Best known for sleek sports cars like the new DB11, Aston Martin is plugging into alternative power, the British brand’s CEO telling TheDetroitBureau.com that all of its products will be offered with hybrid powertrains in the near future, while as much as a quarter of its line-up will go fully electric.
That shift reflects, in part, growing pressure from regulators around the world, even Britain now laying out what could be a forced shift away from internal combustion. But Chief Executive Andy Palmer stressed that Aston says that won’t necessarily be a bad thing for its buyers as it will use hybrid technology as much to boost performance as improve fuel economy.
An example of that will come with the arrival of the Valkyrie, the exotic hyper-car Aston unveiled at the Geneva Motor Show this year. Described by Palmer in an interview this week as “a symbol of our company, a symbol of what we can do,” the Valkyrie will use a Formula One-style KERS hybrid system to deliver over 1,000 horsepower, making it one of the most powerful vehicles offered on the retail market.
(F1-based Aston Martin Valkyrie supercar to make over 1,000 hp. Click Here for the story.)
“We’re taking Formula One technology and bringing it to the road,” said Palmer, during an interview near Barcelona, Spain where Aston is this week giving journalists a peek at a new version of its DB11 sports car. He emphasized that the Valkyrie will be just the first Aston to use an F1-based hybrid system, declaring the company’s intention that “every car by the middle of the 2020s will have an electric assist system.”
That will cover a broad range of products. Since the former Nissan product development chief signed on with Aston in late 2014, the British maker has worked up a broad expansion plan of what has traditionally been a narrow product range. The goal is to roll out seven new or completely updated models, starting with the 2016 launch of the DB11, one a year through 2022. And that doesn’t include special variants of those core products.
From a volume standpoint, the big hit will come in 2019 with the arrival of Aston Martin’s first sport-utility vehicle, the DBX. It is expected to be the brand’s best-seller, much as the Cayenne became for Porsche. All told, Palmer expects it to help boost Aston’s volume to as much as 17,000 a year, about 250% more than its prior annual record.
Palmer stressed that Aston won’t abandon those customers who want its traditional powertrain technology. It has completely redeveloped its familiar V-12 engines, and it has inked an alliance with Daimler AG – which now holds a 5% stake in the British company – to provide some of its AMG high-performance V-8s.
But Aston will offer hybrid versions of both its own twelve-cylinder engines and the AMG V-8s, explained Palmer. Both will rely on F1 KERS technology.
Short for Kinetic Energy Recovery System, KERS is, in some ways similar to the sort of hybrid technology found on mundane hybrid-electric vehicles like the Toyota Prius, recapturing energy traditionally lost during braking and coasting.
Like a Prius, this will improve fuel economy and, Palmer said, it will even allow an Aston to operate in fully electric mode for short distances. But Aston’s 42-volt hybrid system will primarily focus on using that power to boost the performance of its vehicles. The company’s system is still under development, but one way it may do so is by replacing conventional turbochargers with electric turbos. This will allow them to instantly “spool up” boost, rather than having to wait for exhaust pressure to build and begin spinning their turbines.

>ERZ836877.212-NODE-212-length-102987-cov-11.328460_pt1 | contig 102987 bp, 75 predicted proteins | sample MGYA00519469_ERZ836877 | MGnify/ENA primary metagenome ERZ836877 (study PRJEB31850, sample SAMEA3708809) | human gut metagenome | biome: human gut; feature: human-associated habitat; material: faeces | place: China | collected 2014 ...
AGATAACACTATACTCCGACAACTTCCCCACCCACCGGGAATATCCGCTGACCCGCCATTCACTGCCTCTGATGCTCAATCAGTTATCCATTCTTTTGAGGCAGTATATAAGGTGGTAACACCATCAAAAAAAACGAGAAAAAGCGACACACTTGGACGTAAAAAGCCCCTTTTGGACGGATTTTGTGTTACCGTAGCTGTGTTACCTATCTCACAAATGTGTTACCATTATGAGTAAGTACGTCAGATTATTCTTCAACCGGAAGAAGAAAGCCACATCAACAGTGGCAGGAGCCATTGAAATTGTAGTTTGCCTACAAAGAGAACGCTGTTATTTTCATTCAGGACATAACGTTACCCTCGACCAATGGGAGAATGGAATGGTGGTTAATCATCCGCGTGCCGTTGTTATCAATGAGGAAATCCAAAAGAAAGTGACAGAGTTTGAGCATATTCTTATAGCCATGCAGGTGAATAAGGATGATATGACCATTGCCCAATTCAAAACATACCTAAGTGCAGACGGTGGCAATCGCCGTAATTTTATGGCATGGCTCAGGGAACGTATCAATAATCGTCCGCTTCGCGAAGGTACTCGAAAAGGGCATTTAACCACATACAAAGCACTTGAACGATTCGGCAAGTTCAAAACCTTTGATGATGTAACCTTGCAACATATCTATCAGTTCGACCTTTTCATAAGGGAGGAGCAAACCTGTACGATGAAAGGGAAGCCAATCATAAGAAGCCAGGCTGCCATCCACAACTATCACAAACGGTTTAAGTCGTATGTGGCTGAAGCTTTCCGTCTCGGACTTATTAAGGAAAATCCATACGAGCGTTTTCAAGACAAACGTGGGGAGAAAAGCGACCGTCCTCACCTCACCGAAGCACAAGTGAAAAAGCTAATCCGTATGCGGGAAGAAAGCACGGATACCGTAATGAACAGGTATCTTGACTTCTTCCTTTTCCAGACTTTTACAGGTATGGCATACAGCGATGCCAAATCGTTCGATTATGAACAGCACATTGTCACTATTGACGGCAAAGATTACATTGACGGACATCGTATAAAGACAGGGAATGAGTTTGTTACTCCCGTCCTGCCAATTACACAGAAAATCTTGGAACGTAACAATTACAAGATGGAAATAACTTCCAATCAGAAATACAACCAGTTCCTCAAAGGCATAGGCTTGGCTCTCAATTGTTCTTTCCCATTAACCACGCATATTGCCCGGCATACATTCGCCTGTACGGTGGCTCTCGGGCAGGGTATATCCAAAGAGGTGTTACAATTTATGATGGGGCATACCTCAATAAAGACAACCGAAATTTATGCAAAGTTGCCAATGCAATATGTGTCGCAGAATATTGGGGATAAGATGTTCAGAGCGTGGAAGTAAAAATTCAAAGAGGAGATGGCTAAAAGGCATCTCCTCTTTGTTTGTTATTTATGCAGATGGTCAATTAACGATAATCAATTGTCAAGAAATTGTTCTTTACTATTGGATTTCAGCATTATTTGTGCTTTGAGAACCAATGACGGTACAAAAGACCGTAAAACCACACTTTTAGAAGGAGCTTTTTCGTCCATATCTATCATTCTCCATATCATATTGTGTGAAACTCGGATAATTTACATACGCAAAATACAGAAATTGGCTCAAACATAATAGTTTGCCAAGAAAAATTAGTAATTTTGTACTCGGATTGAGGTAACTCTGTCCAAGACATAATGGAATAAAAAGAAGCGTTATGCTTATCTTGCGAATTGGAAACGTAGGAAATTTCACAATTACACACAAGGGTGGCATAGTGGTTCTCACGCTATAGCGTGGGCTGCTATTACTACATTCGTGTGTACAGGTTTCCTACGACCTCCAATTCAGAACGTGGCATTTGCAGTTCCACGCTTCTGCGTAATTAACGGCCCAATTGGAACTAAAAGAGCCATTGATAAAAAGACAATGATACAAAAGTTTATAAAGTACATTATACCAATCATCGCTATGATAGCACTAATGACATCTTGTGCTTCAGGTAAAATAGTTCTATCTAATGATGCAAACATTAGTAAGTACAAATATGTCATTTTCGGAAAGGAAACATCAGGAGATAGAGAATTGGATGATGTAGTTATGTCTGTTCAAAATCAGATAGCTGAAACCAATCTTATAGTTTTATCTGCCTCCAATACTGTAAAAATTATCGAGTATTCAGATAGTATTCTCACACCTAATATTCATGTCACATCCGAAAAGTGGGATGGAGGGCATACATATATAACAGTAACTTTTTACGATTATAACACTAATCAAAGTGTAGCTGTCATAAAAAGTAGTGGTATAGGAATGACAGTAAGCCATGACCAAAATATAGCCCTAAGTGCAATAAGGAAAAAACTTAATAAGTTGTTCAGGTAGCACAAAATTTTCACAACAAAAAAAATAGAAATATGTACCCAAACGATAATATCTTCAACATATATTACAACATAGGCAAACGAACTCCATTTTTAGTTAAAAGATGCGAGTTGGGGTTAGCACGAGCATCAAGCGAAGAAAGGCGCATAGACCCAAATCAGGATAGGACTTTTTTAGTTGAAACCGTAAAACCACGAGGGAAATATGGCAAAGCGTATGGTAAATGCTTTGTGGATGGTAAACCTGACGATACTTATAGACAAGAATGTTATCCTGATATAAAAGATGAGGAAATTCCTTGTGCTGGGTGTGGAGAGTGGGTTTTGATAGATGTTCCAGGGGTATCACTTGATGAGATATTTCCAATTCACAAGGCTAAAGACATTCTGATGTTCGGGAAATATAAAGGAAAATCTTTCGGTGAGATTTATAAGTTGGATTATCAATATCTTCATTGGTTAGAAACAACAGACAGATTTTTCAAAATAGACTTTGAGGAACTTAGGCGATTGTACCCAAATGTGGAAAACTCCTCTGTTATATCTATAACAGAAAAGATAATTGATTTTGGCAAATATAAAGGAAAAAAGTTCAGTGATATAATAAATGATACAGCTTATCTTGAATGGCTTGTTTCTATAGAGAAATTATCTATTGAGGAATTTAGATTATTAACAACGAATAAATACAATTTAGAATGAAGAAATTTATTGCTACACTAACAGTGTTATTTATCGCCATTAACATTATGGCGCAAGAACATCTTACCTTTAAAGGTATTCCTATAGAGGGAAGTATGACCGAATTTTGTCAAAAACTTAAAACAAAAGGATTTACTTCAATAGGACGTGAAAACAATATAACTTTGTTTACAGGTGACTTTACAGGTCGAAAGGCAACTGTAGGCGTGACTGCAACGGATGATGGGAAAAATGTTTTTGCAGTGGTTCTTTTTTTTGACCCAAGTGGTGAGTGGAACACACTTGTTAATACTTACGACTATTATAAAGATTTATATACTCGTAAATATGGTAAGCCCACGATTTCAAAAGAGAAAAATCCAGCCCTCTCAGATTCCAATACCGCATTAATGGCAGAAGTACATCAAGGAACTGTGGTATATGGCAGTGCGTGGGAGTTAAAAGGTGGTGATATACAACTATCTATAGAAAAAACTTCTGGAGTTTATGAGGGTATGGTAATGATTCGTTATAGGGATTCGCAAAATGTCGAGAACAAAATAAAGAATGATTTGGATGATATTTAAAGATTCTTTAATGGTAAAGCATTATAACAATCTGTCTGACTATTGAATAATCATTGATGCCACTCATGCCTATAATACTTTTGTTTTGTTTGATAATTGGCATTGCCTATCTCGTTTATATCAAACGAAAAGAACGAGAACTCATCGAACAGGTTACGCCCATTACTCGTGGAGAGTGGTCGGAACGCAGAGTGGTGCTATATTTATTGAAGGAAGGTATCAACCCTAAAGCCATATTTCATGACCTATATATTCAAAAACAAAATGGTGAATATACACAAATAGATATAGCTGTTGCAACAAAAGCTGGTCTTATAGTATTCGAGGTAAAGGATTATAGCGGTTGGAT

Aston isn’t the first automaker to say it is ready to offer electrify 100% of its products. Volvo recently announced it will only use battery-based drivetrains for all new models launched in 2018 and beyond. That includes conventional hybrids – which will account for the majority of its sales, it predicts – plug-in hybrids and pure battery-electric vehicles.
(For more on Volvo’s electrification plans, Click Here.)
One thing you won’t see in the Aston line-up, Palmer said, is a plug-in hybrid. Future products will go to the extremes: either high-performance hybrids or performance-oriented pure battery-electric vehicles.
The British brand’s first BEV was revealed in June. A limited-edition version of the Aston four-door that will be called the RapidE, it was developed as part of a joint venture with Chinese battery-car start-up LeEco. Beset by financial woes, LeEco has ended the partnership and Aston now says it will produce only 155 of the battery-electric vehicles. But Palmer says that will give his company a chance to see how the technology works and find ways to improve it for the future.
(Aston Martin parts ways with LeEco on RapidE EV program. Click Here for the story.)
Aston will be back with an EV drivetrain of its own, Palmer told TheDetroitBureau.com that will be “folder into one of our new products” around the 2021-2022 timeframe. “It will be one of the core cars,” he added.
The betting is that this new EV model will be a version of the DBX sport-ute. That model, with various drivetrain options, will readily account for the lion’s share of future Aston sales, if it meets the brand’s expectations.
The DBX platform will be large enough to contain the batteries necessary for long range, 200 to 300 miles per charge generally considered the bare minimum that future buyers will expect from an all-electric. As with the KERS hybrid system – and like the all-electric models from the likes of Tesla — Aston will put an emphasis on performance with future BEVs. But it also will meet new mandates expected to restrict sales of gas- and diesel-powered models in many global markets in the years ahead.
(An Aston Martin station wagon? No, a “shooting brake.” Click Here to check it out.)